Three Things You Need to Know About Vitamin C

Don't take your vitamin C intake for granted

Photo: Mara Melão on Unsplash

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Here’s the vitamin C conundrum: We need this essential nutrient, yet our bodies don’t make or store it. To replenish our supplies, we turn to antioxidant-rich fruits and vegetables — citrus, kiwis, strawberries, tomatoes, red and green peppers, broccoli — but the vitamin C in those foods degrades easily during storage and cooking, so we may not be getting as much as we think. Perhaps that’s why 25 percent of Americans get less than the recommended intake.

The Benefits of Vitamin C

Vitamin C helps make collagen to repair skin and blood vessels, maintains bones and teeth, and protects against free-radical damage that can lead to premature aging, heart disease, and cancer. (Noticeable symptoms of a deficiency — gingivitis, scaly skin, nosebleeds — only occur in severe cases, but low levels of vitamin C have been linked to conditions including hypertension and atherosclerosis.) Recent studies suggest that the vitamin may mimic certain heart benefits from exercise and reduce bloodstream levels of LDL (“bad”) cholesterol and triglycerides. It is linked to a stronger immune system and regular supplementation can reduce the duration and severity of the common cold. It’s even known to enhance iron absorption from plant-based sources.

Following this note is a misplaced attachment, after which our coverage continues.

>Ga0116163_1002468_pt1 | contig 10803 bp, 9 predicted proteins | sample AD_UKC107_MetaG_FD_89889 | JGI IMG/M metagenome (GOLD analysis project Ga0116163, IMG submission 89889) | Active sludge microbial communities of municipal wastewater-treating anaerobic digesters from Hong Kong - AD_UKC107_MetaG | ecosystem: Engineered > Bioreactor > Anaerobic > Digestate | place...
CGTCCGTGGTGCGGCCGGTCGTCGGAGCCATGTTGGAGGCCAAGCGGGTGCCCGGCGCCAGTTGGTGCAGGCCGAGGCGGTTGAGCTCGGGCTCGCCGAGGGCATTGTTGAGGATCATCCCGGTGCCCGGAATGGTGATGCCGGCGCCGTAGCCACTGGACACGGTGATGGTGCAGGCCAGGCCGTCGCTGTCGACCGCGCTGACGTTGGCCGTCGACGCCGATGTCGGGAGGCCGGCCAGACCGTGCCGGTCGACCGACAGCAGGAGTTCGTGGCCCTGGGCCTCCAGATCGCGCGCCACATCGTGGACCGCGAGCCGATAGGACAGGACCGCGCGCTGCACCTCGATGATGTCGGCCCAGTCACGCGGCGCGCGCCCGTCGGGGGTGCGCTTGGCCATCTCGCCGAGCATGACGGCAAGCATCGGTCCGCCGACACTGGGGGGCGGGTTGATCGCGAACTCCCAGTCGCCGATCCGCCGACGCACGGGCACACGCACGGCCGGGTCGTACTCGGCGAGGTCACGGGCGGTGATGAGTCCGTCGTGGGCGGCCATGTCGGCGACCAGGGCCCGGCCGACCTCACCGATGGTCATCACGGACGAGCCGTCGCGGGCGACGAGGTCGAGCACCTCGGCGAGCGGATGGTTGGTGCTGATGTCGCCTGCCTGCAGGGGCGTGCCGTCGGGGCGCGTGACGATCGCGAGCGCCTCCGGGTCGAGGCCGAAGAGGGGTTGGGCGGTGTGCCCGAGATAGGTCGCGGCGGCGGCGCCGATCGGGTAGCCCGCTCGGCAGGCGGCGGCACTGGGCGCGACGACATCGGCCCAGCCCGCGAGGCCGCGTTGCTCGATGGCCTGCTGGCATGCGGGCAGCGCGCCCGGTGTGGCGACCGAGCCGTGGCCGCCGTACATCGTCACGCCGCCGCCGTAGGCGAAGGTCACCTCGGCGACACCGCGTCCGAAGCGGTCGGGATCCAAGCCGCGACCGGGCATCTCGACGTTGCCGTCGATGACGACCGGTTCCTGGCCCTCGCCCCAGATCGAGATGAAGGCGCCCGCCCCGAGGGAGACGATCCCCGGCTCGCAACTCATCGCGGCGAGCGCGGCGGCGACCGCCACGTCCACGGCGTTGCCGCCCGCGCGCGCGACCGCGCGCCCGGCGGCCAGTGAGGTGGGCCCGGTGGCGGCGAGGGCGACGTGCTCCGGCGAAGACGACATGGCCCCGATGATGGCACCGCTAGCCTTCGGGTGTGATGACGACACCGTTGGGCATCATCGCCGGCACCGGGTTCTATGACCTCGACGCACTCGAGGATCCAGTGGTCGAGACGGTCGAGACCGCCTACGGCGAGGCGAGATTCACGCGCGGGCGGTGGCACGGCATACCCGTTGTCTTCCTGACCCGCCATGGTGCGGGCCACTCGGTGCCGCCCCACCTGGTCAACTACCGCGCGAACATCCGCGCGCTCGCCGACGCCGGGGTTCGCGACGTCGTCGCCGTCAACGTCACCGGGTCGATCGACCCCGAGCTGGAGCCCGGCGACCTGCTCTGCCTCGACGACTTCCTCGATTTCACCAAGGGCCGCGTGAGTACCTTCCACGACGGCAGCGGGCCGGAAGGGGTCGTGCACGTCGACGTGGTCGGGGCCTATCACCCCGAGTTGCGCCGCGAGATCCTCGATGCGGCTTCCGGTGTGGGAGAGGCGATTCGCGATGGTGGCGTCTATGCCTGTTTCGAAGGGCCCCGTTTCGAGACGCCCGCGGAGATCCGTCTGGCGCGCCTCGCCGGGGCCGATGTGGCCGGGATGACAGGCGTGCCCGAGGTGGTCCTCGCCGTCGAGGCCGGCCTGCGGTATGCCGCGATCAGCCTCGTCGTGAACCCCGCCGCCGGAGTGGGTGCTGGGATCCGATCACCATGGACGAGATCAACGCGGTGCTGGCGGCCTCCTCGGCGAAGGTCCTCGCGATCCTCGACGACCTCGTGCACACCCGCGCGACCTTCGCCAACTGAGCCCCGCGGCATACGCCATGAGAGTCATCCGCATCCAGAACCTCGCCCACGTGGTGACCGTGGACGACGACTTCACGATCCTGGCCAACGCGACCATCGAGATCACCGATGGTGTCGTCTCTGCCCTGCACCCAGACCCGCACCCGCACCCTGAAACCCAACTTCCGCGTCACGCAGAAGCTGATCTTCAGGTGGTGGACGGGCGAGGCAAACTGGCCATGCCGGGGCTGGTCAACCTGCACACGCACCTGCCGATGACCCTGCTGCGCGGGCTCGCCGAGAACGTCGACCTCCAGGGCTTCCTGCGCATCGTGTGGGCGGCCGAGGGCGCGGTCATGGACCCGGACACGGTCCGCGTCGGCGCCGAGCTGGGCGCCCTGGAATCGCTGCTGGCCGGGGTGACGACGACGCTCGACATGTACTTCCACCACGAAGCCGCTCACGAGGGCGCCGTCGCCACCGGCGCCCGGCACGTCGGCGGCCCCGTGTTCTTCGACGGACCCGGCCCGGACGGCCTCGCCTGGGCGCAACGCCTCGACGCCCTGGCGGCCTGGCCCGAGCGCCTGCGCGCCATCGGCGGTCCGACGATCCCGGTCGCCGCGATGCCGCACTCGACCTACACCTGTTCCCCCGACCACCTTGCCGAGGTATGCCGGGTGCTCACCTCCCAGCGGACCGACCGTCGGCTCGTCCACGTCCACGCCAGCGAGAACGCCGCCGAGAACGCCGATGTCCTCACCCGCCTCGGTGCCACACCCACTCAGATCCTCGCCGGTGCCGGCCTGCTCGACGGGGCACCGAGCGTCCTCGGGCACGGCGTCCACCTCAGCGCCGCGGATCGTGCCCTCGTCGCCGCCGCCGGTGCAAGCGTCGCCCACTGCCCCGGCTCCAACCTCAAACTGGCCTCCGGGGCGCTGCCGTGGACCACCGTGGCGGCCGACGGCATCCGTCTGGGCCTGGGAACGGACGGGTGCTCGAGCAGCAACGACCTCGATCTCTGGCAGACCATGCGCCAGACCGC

How Much Vitamin C You Need – and How to Get It

According to the National Academy of Sciences, women require 75 mg of vitamin C daily, while men need 90 mg. More may be better: Studies have found that taking 250 to 500 mg twice a day (preferably with food) is beneficial. Supplements usually contain vitamin C in the form of ascorbic acid. For people with sensitive stomachs, a less acidic option is a buffered or esterified formula.

What to Watch Out for

Excess vitamin C is eliminated by the body, though taking 2 g or more per day can cause gastrointestinal upset. Vitamin C may interact with certain medications or conditions, resulting in lower levels of the vitamin and/or higher levels of estrogen or metal absorption. Consult your doctor before supplementing if you have iron buildup, kidney problems, or are being treated for cancer, or if you’re taking aspirin, acetaminophen, NSAIDs, aluminum-based antacids, oral contraceptives, or hormone-replacement therapy.

RELATED: What You Need to Know About Vitamin D, According to a Doctor

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